What Is Tylenol?
Tylenol (acetaminophen) is one of the most common medications taken during pregnancy and one of the most common over-the-counter medications in the U.S. About two-thirds of all pregnant women in the U.S. may have taken Tylenol during their pregnancy. In some cases, women take it multiple times or for extended periods of time.
How Does Tylenol Work?
Acetaminophen, the active ingredient in Tylenol, works to block pain by preventing the creation and action of inflammatory chemicals called prostaglandins. Reducing these chemicals helps to reduce pain and reduce fever caused by inflammatory processes during illnesses such as infections.
Who Makes Tylenol?
Tylenol is manufactured by Johnson & Johnson, the largest consumer health and drug products manufacturer in the world. It was introduced as an elixir for children in 1955 by McNeil Laboratories which was acquired by Johnson & Johnson just 4 years later. By 1961, after adult regular-strength Tylenol tablets were released, it had become the best-selling pain reliever on the market.
Currently, brand-name Tylenol garners about $1 billion in annual sales for Johnson & Johnson.
What Are the Side Effects of Tylenol?
Like all medications, Tylenol may cause side effects. Most of these are mild to moderate and will go away with time.
Common side effects of Tylenol include:
- Loss of appetite
Other side effects may indicate more serious concerns including liver damage. More severe side effects include:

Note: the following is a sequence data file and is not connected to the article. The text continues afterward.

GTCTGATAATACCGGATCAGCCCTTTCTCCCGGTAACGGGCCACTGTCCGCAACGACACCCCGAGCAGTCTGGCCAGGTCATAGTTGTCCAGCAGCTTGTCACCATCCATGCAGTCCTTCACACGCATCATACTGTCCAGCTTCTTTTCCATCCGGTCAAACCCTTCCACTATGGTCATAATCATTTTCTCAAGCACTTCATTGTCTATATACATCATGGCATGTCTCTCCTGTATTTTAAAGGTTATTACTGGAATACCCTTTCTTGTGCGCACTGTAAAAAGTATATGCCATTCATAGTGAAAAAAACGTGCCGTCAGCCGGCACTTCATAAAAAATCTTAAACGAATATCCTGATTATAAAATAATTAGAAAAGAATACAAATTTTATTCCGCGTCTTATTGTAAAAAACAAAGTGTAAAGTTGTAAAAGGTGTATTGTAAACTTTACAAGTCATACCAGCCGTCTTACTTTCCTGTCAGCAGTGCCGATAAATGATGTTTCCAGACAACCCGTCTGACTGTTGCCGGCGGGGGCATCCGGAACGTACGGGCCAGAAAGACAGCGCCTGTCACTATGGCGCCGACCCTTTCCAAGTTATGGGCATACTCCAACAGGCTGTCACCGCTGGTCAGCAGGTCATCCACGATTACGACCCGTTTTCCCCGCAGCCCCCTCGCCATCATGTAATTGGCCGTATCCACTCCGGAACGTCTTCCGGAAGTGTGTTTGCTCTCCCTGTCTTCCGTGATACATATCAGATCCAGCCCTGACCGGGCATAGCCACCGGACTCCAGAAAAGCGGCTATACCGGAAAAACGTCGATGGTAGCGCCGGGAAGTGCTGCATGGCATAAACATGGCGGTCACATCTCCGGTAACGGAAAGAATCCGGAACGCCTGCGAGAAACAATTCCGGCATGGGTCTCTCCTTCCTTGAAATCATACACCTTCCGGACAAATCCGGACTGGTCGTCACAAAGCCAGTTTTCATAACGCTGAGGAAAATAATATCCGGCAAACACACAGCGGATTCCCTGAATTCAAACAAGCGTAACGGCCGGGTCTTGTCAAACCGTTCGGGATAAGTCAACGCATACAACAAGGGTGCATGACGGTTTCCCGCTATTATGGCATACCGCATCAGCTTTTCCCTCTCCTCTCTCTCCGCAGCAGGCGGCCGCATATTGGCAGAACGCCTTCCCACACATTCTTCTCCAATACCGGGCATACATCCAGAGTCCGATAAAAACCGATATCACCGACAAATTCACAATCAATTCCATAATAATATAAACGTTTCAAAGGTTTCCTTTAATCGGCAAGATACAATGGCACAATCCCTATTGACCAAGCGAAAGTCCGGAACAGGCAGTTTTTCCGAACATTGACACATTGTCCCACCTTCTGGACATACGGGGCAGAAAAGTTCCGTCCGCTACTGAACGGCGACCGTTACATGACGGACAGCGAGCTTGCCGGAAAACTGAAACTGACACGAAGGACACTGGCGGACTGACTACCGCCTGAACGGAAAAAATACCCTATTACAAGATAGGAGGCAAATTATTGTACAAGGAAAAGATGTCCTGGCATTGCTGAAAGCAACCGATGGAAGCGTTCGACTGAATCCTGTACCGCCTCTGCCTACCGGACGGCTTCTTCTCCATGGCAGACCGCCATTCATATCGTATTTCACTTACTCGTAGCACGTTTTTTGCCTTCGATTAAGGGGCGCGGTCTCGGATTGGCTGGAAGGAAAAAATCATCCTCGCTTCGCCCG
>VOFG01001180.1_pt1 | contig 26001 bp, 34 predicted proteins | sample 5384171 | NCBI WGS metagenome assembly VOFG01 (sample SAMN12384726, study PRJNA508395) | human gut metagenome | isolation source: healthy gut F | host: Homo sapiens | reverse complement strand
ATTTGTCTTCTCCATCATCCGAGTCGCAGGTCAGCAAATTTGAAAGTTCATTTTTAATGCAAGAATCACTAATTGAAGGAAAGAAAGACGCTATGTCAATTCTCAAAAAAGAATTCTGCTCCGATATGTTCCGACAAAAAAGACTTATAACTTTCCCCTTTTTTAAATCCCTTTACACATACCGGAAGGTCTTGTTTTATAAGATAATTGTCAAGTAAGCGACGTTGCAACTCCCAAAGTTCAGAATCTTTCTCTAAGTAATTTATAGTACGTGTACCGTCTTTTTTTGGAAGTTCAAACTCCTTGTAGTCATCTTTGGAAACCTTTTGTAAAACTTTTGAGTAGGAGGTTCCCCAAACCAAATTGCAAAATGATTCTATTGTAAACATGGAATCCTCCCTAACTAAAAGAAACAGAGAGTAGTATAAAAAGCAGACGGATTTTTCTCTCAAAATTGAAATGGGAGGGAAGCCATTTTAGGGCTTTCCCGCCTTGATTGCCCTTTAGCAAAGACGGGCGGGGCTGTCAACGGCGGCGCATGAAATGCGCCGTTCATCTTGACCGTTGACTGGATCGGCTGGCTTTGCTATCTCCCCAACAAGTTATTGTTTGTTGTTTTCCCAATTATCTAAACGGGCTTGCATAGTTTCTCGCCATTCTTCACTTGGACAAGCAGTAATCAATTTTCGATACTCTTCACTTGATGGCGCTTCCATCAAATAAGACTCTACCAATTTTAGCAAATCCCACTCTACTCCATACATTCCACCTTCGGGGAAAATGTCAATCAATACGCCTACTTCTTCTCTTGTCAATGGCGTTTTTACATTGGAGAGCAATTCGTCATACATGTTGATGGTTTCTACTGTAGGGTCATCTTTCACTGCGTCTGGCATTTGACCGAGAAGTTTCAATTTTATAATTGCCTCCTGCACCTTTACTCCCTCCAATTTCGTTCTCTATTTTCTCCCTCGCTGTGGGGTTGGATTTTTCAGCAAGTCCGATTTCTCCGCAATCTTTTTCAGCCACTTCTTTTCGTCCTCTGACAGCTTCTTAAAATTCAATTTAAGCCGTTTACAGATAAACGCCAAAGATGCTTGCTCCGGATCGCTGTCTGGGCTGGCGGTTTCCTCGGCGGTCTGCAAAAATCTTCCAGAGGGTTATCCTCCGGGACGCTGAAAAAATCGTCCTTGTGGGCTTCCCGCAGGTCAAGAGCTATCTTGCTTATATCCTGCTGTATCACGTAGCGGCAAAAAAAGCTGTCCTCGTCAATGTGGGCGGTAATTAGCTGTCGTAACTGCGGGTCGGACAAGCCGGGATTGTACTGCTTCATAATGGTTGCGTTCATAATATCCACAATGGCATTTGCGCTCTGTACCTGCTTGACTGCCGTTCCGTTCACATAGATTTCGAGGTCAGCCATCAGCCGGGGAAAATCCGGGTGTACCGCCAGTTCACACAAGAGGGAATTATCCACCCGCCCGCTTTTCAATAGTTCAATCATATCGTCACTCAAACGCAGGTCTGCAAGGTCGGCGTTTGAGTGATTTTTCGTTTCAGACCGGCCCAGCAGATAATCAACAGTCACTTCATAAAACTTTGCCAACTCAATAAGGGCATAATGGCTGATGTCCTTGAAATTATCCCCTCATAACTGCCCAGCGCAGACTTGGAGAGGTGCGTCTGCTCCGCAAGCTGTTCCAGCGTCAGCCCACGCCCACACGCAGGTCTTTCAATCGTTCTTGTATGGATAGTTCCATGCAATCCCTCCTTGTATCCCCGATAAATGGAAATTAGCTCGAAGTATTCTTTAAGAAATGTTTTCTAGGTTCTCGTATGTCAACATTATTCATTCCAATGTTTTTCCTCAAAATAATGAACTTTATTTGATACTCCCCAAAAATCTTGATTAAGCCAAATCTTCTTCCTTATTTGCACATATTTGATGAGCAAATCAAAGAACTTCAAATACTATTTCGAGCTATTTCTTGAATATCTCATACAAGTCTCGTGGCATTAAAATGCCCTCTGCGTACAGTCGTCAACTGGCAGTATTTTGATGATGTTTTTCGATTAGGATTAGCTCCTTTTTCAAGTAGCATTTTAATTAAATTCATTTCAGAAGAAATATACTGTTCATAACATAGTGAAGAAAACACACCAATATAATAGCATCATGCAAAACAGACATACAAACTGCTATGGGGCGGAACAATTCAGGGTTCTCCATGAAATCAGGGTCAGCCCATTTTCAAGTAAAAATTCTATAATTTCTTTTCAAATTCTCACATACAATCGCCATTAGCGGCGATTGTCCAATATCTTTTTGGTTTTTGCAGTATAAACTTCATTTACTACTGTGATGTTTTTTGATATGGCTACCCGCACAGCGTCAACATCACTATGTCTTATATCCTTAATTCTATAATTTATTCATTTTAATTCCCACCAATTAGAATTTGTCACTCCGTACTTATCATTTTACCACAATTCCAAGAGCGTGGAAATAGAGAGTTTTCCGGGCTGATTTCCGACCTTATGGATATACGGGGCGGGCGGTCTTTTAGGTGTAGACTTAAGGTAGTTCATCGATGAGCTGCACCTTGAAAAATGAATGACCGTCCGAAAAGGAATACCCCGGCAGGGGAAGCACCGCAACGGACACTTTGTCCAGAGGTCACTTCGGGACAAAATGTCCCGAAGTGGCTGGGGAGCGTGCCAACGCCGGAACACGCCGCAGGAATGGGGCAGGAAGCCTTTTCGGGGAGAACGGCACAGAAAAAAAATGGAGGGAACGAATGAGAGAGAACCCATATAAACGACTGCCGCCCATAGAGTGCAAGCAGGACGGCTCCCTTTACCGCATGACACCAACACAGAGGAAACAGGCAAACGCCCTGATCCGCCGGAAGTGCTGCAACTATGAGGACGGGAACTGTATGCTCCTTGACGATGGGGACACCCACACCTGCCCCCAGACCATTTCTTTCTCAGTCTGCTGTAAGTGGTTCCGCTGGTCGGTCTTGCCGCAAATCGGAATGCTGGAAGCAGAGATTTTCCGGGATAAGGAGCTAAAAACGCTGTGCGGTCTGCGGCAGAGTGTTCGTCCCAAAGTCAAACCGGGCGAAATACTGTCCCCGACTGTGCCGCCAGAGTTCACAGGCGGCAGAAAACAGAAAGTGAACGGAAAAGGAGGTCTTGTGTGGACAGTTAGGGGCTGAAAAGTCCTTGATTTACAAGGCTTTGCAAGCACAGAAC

- Loss of appetite
- Dark urine
- Clay-colored stools
Liver damage may occur when too much Tylenol is taken or the medication is taken over too long of a period of time.
Is Tylenol Considered Safe During Pregnancy?
Though doctors warn that no medication can be considered completely “safe”, Tylenol is listed as Pregnancy Category B indicating that either:
- Animal studies do not show fetal risk but there are no studies in humans
- Animal studies show fetal risk but human studies do not show risk
Tylenol has generally been considered “safe” and thought to be much safer than other pain relievers and fever reducers including ibuprofen and aspirin which have been linked to birth defects of the heart and blood vessels.
Though newly published research has revealed possible links to autism, ADHD, and other birth defects, prompting experts to recommend warning labels for Tylenol, it is still listed as Category B in Pregnancy.
Has Tylenol Been Linked to Birth Defects?
Tylenol has generally been considered safe during pregnancy and is used by more than half of pregnant women. Recent evidence suggests that the medication may not be “risk-free” and that use during pregnancy may be associated with developmental birth defects including:
- Undescended testicles
- Abnormal urethral opening
- Reproductive disorders
- Autism Spectrum Disorder
- Other developmental disorders such as ADHD
How Has Tylenol Use During Pregnancy Been Linked to Autism?
Recent studies show that prenatal exposure to Tylenol (acetaminophen) has been linked to an increased risk of a child developing autism spectrum disorder (ASD) or autism.